KANSAS CITY, Mo. — The month of April is nationally recognized as "Second Chance Month." It recognizes the potential for individuals who have spent time incarcerated as they work to rejoin society.
The significance of Second Chance Month was recently recognized by President Joe Biden.
Biden signed a proclamation which acknowledged the 600,000 people who return to their communities from state and federal prisons every year.
“You don’t need to be damned for life because you have this F on your forehead for felon, there is hope on the other side," Brittany Peterson, the Lead Resource Specialist & Training Facilitator at the Second Chance Risk Reduction Center said.
The center serves about 200 to 250 released inmates from Kansas City, Missouri, Raytown and Grandview each year.
“We have all made poor decisions in our lifetime, but I certainly am not defined by my poor decisions and I don’t believe that the wider community needs to be defined by those poor decisions either," Peterson said.
The Second Chance Risk Reduction Center works to offer people on parole or probation a different opportunity so they don't return to prison.
Peterson said the center is the perfect place for people who want to do better in life after being released from prison.
After spending years in prison, Frederick Martin made the decision to enter the program in 2015.
“I made a decision, don’t do anything to put yourself back in a bad situation," Martin said. “They [Second Chance] support me but more than anything else they listen to me and they saw me as a person.“
Second Chance offers resources to mental health, substance abuse, trauma in the community, parenting skills, housing and employment.
“Whatever the barrier is that’s keeping you from being successful, we want to help loop in those resources that are necessary for that second chance," Peterson said.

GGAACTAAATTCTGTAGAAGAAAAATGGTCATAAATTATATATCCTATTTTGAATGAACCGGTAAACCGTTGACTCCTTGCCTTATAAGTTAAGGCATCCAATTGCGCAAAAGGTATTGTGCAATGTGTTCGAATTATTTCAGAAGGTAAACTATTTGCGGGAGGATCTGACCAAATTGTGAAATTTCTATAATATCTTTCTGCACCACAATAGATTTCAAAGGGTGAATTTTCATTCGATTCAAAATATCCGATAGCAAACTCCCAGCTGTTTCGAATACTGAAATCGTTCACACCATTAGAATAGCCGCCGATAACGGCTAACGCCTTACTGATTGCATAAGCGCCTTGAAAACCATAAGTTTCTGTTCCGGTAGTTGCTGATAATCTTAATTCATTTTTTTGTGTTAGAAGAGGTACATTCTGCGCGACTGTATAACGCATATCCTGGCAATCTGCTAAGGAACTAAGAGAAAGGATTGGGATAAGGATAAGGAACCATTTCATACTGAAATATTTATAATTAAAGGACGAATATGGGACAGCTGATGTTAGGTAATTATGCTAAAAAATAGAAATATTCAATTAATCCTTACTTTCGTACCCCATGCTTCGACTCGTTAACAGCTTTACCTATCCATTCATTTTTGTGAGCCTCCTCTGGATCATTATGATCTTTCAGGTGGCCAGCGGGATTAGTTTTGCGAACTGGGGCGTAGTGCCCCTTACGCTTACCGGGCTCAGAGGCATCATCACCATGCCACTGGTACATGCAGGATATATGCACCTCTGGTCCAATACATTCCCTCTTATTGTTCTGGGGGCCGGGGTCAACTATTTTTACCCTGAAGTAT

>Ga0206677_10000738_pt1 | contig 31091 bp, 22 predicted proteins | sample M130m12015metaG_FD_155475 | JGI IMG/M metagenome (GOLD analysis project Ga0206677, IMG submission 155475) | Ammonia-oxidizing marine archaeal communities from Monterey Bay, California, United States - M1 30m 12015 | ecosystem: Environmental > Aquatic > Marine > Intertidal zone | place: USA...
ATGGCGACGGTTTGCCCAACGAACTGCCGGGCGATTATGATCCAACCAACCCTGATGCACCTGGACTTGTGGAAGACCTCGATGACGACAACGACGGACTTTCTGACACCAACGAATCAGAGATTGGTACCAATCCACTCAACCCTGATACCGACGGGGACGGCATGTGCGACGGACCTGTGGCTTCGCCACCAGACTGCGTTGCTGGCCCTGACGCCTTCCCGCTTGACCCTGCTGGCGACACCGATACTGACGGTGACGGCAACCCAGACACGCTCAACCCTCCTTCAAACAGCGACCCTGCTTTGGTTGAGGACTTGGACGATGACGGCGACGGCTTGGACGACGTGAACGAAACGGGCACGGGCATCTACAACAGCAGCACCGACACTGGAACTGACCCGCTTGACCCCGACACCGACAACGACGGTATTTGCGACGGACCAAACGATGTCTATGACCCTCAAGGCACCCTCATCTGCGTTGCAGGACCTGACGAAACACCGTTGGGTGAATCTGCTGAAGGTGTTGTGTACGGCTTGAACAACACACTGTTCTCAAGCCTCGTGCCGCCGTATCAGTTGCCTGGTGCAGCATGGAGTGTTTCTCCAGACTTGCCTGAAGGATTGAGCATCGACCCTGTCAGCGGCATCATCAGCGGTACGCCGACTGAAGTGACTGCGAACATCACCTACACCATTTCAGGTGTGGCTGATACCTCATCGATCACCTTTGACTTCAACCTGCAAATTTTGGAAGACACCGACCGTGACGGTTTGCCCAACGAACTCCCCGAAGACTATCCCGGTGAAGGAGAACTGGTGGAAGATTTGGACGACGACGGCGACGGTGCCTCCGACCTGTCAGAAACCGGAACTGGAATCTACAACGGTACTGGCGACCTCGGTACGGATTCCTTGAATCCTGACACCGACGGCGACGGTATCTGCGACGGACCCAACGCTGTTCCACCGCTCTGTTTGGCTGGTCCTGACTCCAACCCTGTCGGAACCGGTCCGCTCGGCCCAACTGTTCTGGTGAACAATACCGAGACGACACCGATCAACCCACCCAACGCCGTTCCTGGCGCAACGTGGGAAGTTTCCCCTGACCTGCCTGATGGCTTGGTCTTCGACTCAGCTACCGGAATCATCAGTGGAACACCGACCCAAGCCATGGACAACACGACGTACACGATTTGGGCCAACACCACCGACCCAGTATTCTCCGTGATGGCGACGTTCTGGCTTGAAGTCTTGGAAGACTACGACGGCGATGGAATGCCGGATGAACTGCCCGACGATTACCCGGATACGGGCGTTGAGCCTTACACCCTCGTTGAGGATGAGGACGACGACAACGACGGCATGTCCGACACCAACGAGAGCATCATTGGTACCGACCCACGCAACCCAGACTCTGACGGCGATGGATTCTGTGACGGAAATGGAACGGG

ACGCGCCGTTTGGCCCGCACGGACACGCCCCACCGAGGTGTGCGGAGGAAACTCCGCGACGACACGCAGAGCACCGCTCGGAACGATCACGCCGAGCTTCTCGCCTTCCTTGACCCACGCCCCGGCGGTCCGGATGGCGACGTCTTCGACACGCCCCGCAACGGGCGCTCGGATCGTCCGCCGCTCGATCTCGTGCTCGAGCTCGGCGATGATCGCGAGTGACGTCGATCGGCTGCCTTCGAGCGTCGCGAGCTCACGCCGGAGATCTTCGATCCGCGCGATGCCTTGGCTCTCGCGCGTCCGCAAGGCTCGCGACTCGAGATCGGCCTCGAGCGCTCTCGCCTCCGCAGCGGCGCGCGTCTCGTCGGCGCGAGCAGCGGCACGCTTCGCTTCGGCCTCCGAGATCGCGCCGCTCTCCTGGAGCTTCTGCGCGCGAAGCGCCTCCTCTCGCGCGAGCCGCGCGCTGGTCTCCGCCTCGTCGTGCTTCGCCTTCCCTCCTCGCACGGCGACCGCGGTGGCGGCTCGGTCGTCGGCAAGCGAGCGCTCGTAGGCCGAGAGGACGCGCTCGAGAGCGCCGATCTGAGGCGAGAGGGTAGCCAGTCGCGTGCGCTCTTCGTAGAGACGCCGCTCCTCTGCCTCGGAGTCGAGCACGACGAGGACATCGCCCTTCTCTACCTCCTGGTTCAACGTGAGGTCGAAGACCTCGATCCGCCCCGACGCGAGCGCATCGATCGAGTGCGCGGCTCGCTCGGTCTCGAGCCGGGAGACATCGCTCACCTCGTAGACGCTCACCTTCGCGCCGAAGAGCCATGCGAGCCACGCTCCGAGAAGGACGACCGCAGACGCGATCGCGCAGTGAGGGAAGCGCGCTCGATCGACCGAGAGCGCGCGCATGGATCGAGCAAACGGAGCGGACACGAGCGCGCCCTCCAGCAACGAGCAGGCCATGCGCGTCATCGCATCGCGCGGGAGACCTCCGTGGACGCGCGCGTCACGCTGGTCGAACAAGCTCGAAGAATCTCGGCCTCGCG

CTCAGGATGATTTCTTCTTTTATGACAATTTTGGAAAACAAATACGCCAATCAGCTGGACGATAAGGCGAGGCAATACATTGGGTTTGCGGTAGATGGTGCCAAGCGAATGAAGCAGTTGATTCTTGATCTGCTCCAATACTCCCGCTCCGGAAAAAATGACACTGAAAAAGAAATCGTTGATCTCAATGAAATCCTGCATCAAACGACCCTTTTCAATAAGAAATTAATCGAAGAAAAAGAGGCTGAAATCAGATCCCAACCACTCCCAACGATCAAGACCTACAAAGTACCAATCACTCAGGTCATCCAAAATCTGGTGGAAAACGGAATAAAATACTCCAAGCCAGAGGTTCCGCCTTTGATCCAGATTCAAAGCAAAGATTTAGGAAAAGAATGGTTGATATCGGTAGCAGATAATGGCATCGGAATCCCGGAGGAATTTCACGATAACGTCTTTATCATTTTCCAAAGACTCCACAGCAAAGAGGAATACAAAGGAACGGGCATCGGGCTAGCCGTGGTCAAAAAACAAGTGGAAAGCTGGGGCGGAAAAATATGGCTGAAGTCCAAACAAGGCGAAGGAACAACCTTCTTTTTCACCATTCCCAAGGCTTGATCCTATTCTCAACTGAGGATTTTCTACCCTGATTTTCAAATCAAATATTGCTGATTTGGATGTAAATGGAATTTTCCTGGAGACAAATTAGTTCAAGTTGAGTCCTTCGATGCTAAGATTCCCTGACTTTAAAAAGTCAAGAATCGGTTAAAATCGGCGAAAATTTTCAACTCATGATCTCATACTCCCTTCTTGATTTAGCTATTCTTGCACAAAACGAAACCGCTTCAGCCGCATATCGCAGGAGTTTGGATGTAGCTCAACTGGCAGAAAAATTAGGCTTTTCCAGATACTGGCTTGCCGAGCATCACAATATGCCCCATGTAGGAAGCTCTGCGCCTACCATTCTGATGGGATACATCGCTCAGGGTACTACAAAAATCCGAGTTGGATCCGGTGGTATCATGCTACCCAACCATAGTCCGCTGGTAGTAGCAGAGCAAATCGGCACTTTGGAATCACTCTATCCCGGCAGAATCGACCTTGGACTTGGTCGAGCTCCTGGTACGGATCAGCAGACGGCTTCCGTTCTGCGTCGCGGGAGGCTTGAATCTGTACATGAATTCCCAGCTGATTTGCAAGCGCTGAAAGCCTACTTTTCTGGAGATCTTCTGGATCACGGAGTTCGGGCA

Martin reflected on what the center has meant to him during his journey at a second chance at life.
“I think it was a blessing that I was able to hit Second Chance and when I got there, they gave me exactly what I needed," Martin said. "I didn’t really need a lot of push I didn’t need a lot of hand out, all I needed was somebody to say 'OK we see you and we’ll help you.'"
Martin said Second Chance helped him with how he viewed things, allowing his mindset to finally change for the better.
"You have to understand, sometimes you be kind of broke down a little bit and that’s what the prison system is set up for, just to break it down and the harder you fight against them not breaking you down, the more broke down you become," Martin said.
Anyone who lives in KCMO, Raytown or Grandview and who is on parole or probation in the state of Missouri is eligible for the program.
Interested participants can reach the Second Chance Risk Reduction Center at 816-231-0450 to learn more.
According to the nonprofit group Prison Fellowship, one in three American adults have a criminal record, which can limit access to critical resources like education, employment and housing.
A data analysis by the nonprofit group The Prison Policy Initiative, found 27% of formerly incarcerated people are unemployed and those who have been to prison just once, experience homelessness at a rate nearly seven times higher than the general public.
Those who have been incarcerated more than once are projected to be 13 times more likely to experience homelessness.